Oct 13, 2023 4 min read

How to use Su Command in Linux (Switch User)

In this tutorial, we'll go through how to utilize the su command which is the simplest way to switch to the administrative account.

Use Su Command in Linux (Switch User)
Table of Contents


su (short for substitute or switch user) is a command-line application that allows you to run commands with the capabilities of another user, by default the root user.

In the current login session, su is the simplest way to switch to the administrative account. This is especially useful when the root user isn't allowed to utilize ssh or the GUI display manager to log in to the system.

In this tutorial, we'll go through how to utilize the su command. We will also address a few FAQs on how to use su Command in Linux (Switch User).

How to Use the su Command

The su command has the following general syntax:


su's default behavior when executed without any options is to perform an interactive shell as root:


You'll be requested for the root password, and if you input it, the user running the command will be elevated to root for the time being.

The substitute user's /etc/passwd entry is used to set the session shell (SHELL) and home (HOME) environment variables, but the current directory is not modified.

Use the whoami command to verify that the user has been changed:


The command will print the name of the user running the current shell session:



When invoking su, the most commonly used option is - (-l, --login). This changes the current directory and turns the shell into a login shell with a very similar environment to a real login:

su -

Use the -s, --shell option to run a different shell than the one defined in the passwd file. To switch to root and launch the zsh shell, for example, type:

su -s /usr/bin/zsh

Invoke the command with the -p, --retain-environment option to preserve the caller user's entire environment (HOME, SHELL, USER, and LOGNAME).

su -p

The -p option is ignored when the - option is used.

Use the -c, --command option to run a command as the substitute user without having to launch an interactive shell. To use the ps command as root, for example, type:

su -c ps

Pass the username as an argument to su to switch to another user account. To switch to the user tyrion, for instance, type:

su tyrion

Sudo vs. Su

The root user account is blocked by default on some Linux distributions, such as Ubuntu, for security reasons. This indicates that root has no password and that you cannot switch to root using su.

To change to root, prepend the su command with sudo and input the password for the currently logged in user:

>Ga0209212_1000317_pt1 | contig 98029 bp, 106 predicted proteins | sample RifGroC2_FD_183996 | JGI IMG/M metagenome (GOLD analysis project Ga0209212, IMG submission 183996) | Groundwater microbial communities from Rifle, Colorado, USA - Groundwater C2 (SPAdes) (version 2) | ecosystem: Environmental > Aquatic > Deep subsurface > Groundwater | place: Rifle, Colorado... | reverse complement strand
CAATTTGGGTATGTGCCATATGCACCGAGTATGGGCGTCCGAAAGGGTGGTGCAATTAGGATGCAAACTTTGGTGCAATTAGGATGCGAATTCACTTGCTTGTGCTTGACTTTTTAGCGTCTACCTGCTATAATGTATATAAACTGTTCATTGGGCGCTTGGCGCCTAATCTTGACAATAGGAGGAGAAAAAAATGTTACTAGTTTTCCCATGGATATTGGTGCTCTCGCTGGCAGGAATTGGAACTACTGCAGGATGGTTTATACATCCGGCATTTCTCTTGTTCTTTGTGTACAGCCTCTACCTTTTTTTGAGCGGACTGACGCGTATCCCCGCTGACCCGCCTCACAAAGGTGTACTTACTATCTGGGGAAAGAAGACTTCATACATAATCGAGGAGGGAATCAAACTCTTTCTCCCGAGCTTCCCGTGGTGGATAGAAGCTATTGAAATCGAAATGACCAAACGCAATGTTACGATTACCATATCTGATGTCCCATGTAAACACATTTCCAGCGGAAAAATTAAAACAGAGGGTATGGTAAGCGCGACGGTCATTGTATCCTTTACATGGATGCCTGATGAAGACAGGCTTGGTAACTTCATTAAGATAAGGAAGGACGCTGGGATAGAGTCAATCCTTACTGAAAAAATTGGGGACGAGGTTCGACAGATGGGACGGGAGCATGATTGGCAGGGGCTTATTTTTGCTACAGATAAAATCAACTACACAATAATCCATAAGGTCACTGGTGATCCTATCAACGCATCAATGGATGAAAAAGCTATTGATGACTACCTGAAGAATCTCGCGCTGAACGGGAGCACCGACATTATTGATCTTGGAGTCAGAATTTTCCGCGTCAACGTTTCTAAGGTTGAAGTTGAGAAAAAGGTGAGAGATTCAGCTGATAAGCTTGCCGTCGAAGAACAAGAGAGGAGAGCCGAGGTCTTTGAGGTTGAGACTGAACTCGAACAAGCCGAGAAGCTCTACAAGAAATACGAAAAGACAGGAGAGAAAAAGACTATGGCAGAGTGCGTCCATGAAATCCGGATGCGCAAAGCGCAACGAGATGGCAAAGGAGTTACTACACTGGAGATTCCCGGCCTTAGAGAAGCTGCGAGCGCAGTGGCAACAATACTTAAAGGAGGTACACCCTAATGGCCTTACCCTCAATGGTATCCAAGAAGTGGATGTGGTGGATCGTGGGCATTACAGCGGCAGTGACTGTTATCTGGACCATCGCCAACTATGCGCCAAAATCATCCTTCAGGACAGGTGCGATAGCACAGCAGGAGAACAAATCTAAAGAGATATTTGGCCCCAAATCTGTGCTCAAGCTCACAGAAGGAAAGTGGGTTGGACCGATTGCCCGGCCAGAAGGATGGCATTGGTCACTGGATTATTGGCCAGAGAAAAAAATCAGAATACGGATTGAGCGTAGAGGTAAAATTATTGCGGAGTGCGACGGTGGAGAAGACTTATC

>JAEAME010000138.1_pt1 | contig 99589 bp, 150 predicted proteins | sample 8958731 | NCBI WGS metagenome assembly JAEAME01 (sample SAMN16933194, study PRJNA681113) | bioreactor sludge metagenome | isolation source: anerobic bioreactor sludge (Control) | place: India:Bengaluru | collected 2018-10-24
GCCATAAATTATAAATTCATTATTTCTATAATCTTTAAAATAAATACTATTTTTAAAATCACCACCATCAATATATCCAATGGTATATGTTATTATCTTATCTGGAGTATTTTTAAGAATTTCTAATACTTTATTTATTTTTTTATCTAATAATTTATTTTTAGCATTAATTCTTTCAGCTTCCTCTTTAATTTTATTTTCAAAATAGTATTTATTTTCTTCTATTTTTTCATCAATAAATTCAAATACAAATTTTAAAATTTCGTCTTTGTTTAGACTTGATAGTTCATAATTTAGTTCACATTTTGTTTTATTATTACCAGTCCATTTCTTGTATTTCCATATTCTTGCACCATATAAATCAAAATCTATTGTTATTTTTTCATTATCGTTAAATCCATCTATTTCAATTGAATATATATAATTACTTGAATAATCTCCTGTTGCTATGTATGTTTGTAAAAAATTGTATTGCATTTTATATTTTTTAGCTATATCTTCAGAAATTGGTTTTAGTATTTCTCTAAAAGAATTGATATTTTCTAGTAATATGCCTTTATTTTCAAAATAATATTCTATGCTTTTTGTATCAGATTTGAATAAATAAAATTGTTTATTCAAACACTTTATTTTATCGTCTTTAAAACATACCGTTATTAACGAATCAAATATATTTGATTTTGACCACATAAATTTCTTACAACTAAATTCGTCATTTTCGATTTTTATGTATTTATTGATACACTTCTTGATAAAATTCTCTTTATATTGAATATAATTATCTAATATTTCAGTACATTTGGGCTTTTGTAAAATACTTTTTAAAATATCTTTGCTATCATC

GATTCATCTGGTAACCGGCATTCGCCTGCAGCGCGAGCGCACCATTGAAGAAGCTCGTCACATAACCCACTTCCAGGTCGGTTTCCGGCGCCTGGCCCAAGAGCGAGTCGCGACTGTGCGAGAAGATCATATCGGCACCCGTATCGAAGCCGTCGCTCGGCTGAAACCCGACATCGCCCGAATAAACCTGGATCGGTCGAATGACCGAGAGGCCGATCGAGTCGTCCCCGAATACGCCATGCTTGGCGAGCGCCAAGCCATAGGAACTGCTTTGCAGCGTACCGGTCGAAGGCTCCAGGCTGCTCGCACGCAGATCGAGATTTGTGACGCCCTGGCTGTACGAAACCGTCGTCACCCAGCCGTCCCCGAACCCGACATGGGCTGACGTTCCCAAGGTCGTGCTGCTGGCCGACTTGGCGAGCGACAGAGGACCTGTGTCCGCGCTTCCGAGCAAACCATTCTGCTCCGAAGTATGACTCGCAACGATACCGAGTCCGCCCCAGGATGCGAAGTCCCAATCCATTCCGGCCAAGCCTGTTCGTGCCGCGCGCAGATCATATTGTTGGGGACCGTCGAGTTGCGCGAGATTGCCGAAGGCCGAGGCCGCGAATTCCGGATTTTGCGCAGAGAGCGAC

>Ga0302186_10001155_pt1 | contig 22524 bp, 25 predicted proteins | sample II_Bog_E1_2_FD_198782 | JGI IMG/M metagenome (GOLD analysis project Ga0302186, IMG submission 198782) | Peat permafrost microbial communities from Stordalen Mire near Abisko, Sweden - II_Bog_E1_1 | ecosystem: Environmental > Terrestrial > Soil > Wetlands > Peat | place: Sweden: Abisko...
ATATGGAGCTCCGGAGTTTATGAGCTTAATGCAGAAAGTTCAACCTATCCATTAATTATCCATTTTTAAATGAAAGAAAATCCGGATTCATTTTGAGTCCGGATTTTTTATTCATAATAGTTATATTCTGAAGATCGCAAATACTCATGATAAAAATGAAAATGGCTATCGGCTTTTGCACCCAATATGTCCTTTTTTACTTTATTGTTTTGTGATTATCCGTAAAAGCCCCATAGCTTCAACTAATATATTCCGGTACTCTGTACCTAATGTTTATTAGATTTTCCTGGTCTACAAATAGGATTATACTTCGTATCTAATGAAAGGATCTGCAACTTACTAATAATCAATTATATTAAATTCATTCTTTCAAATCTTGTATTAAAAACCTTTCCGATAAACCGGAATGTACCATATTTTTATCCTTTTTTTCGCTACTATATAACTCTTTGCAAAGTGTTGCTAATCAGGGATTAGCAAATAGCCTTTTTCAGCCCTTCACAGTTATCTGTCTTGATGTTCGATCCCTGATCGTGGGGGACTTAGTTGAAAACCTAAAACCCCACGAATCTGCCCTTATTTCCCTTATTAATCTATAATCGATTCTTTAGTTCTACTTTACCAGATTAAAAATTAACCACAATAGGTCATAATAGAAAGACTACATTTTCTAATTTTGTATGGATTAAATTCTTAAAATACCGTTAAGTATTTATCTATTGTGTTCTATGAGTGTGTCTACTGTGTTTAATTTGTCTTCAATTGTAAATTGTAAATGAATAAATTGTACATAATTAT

sudo su -

You can use the sudo command to run applications as another user, by default the root user.

The su command is run as root if the user has sudo access permission. Running sudo su - followed by the user password has the same effect as running su - followed by the root password.

sudo runs an interactive login shell with the root user's environment when used with the -i option:

sudo -i

Running su - is essentially the same as sudo -i.

The benefit of sudo over su is that the root password does not have to be shared between different administrative user accounts.

You can also use sudo to allow users to run only particular apps as root.

FAQs to su Command in Linux (Switch User)

How do I use the su command to switch to another user? 

To switch to another user, simply type su followed by the username of the user you want to switch to. For example, su john will switch to the user account named "john".

What is the difference between su and su -? 

The su - command, also known as "login mode", simulates a full login session for the target user, including executing the login scripts and setting up the user's environment. In contrast, plain su switches to the user without executing the login scripts or setting the environment.

Can I switch to the root user using the su command? 

Yes, by default, without specifying a specific username, su will switch to the root user. However, this requires the root password to be entered unless you are already the root user or have sudo privileges.

How do I run a command as another user using the su command? 

To execute a command as another user, use the -c option followed by the command you want to run. For instance, su john -c "ls -l" will run the ls -l command as the user "john".

Can I become the superuser (root) temporarily without knowing or entering the root password? 

Yes, if your user account is permitted to run commands with root privileges via sudo, you can run sudo su, enter your own password, and become the root user temporarily. However, using sudo is generally recommended instead of switching to the root user directly.

What if I forget to specify the target user with the su command? 

If you don't specify a user when using the su command, it will assume you intend to switch to the root user by default. However, this is subject to system configuration, and some systems may require specifying a valid username explicitly.

How can I return to my original user after switching using the su command? 

To return to your original user account, you can use the exit command or simply close the terminal session you opened after using su. This will end the session of the user you switched to and bring you back to your original user.


su is a command-line utility that allows you to temporarily assume the identity of another user and run commands as that user.

If you have any queries, please leave a comment below and we’ll be happy to respond to them.

Great! You’ve successfully signed up.
Welcome back! You've successfully signed in.
You've successfully subscribed to DevOps Tutorials - VegaStack.
Your link has expired.
Success! Check your email for magic link to sign-in.
Success! Your billing info has been updated.
Your billing was not updated.